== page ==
Business Reforms in Burkina Faso
= Doing Business reform making it easier to do business. = Change making it more difficult to do business.
Starting a Business: Burkina Faso made starting a business less costly by reducing the paid-in minimum capital required to register a company.
Getting Credit: Burkina Faso improved access to credit information by introducing regulations that govern the licensing and functioning of credit bureaus in West African Economic and Monetary Union (UEMOA) member states.
Resolving Insolvency: Burkina Faso made resolving insolvency easier by introducing a new conciliation procedure for companies in financial difficulties and a simplified preventive settlement procedure for small companies.
Starting a Business: Burkina Faso made starting a business easier by reducing the minimum capital requirement.
Protecting Minority Investors: Burkina Faso strengthened minority investor protections by introducing greater requirements for disclosure of related-party transactions to the board of directors and by making it possible for shareholders to inspect the documents pertaining to related-party transactions and to appoint auditors to conduct an inspection of such transactions.
Paying Taxes: Burkina Faso made paying taxes easier for companies by abolishing the separate capital gains tax on real estate properties.
Starting a Business: Burkina Faso made starting a business easier by replacing the requirement for a copy of the founders’ criminal records with one for a sworn declaration at the time of the company’s registration.
Dealing with Construction Permits: Burkina Faso made dealing with construction permits less costly by reducing the fees to obtain a fire safety study.
Getting Credit: Access to credit in Burkina Faso was improved through amendments to the OHADA Uniform Act on Secured Transactions that broaden the range of assets that can be used as collateral (including future assets), extend the security interest to the proceeds of the original asset and introduce the possibility of out-of-court enforcement.
Dealing with Construction Permits: Burkina Faso made dealing with construction permits easier by cutting the cost of the soil survey in half and the time to process a building permit application by a third.
Paying Taxes: Burkina Faso reduced the statutory tax rate and the number of taxes for business and introduced simpler, uniform compliance procedures.
Trading across Borders: Burkina Faso reduced documentation requirements for importers and exporters, making it easier to trade.
Enforcing Contracts: Burkina Faso made enforcing contracts easier by setting up a specialized commercial court and abolishing the fee to register judicial decisions.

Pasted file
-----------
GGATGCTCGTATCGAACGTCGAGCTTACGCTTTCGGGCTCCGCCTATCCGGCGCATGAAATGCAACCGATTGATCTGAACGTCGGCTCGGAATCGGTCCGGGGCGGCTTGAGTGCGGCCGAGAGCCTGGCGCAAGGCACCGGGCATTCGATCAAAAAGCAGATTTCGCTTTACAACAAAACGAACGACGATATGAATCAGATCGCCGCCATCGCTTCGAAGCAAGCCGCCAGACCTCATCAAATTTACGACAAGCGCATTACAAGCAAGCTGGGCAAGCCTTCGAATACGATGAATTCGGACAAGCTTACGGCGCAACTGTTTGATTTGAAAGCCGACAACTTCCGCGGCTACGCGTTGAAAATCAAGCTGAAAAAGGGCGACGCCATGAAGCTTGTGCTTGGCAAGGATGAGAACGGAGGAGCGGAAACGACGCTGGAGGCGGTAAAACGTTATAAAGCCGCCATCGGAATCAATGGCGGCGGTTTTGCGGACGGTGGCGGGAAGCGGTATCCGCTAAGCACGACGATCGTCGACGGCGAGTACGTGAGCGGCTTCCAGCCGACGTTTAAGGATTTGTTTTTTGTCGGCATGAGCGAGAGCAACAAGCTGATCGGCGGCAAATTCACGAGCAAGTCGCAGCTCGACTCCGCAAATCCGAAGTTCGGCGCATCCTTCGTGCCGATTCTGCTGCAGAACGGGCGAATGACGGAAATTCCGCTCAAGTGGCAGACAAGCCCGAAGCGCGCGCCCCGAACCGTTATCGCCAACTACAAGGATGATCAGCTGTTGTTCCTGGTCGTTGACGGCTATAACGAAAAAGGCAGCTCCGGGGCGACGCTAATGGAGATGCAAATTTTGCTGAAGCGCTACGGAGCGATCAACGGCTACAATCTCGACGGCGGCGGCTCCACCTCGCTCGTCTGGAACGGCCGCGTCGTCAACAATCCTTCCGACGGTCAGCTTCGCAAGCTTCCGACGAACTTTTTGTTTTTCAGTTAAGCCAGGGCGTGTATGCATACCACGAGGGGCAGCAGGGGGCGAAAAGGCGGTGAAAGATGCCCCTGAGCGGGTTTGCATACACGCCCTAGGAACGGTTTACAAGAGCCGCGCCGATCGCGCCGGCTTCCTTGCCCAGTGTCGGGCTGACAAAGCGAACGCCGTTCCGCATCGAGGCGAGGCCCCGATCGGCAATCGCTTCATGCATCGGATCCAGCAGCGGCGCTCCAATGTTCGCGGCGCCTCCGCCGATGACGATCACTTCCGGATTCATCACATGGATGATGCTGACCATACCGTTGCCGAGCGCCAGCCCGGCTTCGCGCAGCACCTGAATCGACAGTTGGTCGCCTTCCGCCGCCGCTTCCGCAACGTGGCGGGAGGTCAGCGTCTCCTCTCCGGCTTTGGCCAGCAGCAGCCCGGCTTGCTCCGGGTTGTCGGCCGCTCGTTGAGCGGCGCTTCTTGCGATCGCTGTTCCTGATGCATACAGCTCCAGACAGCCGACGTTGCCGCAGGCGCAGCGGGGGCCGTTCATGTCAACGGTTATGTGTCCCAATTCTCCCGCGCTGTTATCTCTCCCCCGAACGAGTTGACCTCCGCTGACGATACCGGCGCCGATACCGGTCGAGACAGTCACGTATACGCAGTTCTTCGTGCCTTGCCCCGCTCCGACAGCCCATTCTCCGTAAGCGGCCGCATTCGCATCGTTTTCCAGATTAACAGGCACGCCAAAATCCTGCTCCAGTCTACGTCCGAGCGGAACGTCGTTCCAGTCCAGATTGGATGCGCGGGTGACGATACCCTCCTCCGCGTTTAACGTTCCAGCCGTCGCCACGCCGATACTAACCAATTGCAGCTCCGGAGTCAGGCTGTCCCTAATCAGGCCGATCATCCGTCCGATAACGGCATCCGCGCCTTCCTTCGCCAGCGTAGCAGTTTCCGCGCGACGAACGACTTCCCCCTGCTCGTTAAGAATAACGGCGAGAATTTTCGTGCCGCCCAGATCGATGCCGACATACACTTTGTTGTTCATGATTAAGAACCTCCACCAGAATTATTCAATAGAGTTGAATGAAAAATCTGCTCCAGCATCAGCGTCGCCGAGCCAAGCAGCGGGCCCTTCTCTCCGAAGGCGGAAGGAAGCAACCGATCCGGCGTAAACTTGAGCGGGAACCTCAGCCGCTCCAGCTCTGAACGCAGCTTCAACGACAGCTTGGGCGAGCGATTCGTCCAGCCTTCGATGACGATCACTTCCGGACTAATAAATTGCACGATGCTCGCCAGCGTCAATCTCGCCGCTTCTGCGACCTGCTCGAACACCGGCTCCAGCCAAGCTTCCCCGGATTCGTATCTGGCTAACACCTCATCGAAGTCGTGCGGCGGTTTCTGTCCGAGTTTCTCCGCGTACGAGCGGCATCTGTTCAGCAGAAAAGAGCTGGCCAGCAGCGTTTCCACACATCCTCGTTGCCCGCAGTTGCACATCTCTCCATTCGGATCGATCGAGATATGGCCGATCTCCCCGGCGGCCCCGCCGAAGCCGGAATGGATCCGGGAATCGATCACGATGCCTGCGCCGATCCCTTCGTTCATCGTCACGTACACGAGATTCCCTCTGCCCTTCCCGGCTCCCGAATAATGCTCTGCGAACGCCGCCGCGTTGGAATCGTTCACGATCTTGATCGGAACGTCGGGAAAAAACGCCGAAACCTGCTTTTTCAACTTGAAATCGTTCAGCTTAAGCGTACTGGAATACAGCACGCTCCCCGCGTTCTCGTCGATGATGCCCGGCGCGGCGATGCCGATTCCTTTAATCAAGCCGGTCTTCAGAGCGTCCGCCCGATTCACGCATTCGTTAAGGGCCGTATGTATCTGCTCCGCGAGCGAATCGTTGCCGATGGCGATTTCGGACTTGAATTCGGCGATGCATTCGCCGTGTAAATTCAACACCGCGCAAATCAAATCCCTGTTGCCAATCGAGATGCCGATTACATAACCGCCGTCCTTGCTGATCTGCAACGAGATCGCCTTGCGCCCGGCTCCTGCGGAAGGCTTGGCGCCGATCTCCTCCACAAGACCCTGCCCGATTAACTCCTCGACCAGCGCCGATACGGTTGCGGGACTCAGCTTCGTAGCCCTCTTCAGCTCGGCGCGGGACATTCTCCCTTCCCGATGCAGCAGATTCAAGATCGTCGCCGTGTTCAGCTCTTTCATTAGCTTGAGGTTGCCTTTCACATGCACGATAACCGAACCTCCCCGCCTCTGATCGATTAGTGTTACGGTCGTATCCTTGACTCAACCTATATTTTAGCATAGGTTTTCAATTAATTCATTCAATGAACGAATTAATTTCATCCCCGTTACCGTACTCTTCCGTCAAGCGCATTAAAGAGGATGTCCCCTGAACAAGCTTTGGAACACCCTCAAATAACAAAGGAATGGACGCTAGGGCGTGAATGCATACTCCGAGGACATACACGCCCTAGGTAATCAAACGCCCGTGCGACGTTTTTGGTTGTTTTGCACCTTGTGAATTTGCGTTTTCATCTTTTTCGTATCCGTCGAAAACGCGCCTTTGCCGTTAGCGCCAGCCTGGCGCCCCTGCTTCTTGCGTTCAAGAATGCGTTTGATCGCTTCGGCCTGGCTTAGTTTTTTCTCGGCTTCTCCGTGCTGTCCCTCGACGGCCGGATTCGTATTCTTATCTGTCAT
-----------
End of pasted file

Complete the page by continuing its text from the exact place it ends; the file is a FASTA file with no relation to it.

Starting a Business: Burkina Faso made starting a business easier by allowing online publication of the articles of incorporation directly on the website of the one-stop shop, by reducing registration fees and by streamlining tax registration.
Dealing with Construction Permits: Burkina Faso made dealing with construction permits easier by establishing a one-stop shop for processing building permits in Ouagadougou.
Registering Property: Burkina Faso streamlined property registration by allowing the payment of transfer taxes at the land registry, reorganizing the land registry, setting statutory time limits for procedures and simplifying property valuation by government officials through the use of tables of values based on materials used.
Trading across Borders: Burkina Faso reduced the time needed for trading across borders by creating a one-stop shop for commercial trade documents.
Enforcing Contracts: Burkina Faso improved its contract enforcement system by reducing court fees and introducing alternative dispute mechanisms.
Dealing with Construction Permits: Burkina Faso made dealing with construction permits easier by eliminating random inspections during construction and by introducing a new one-stop shop for building permits, which reduced approval fees and combined several separate payments into one.
Registering Property: Burkina Faso made transferring property easier and less costly by eliminating the requirement to obtain authorization from the municipality, merging the payment of 2 taxes at the land registry and reducing the transfer tax rate.
Paying Taxes: Burkina Faso made paying taxes less costly for companies by reducing the corporate income tax rate as well as the dividend and property transfer tax rates.
Labor Market Regulation: Burkina Faso allowed fixed-term contracts to be concluded for permanent tasks, removed the 48-month limit on their duration. It also eliminated restrictions on “weekly holiday” work and the employer's obligation to notify a third party before dismissing one redundant worker.
Starting a Business: Burkina Faso reduced the time required to start a business through a ministerial decree simplifying notification and documentation requirements for company registration.
Registering Property: Burkina Faso made registering property less costly by reducing the registration tax.
Enforcing Contracts: Burkina Faso made enforcing contracts easier by increasing the efficiency of operations in the commercial court.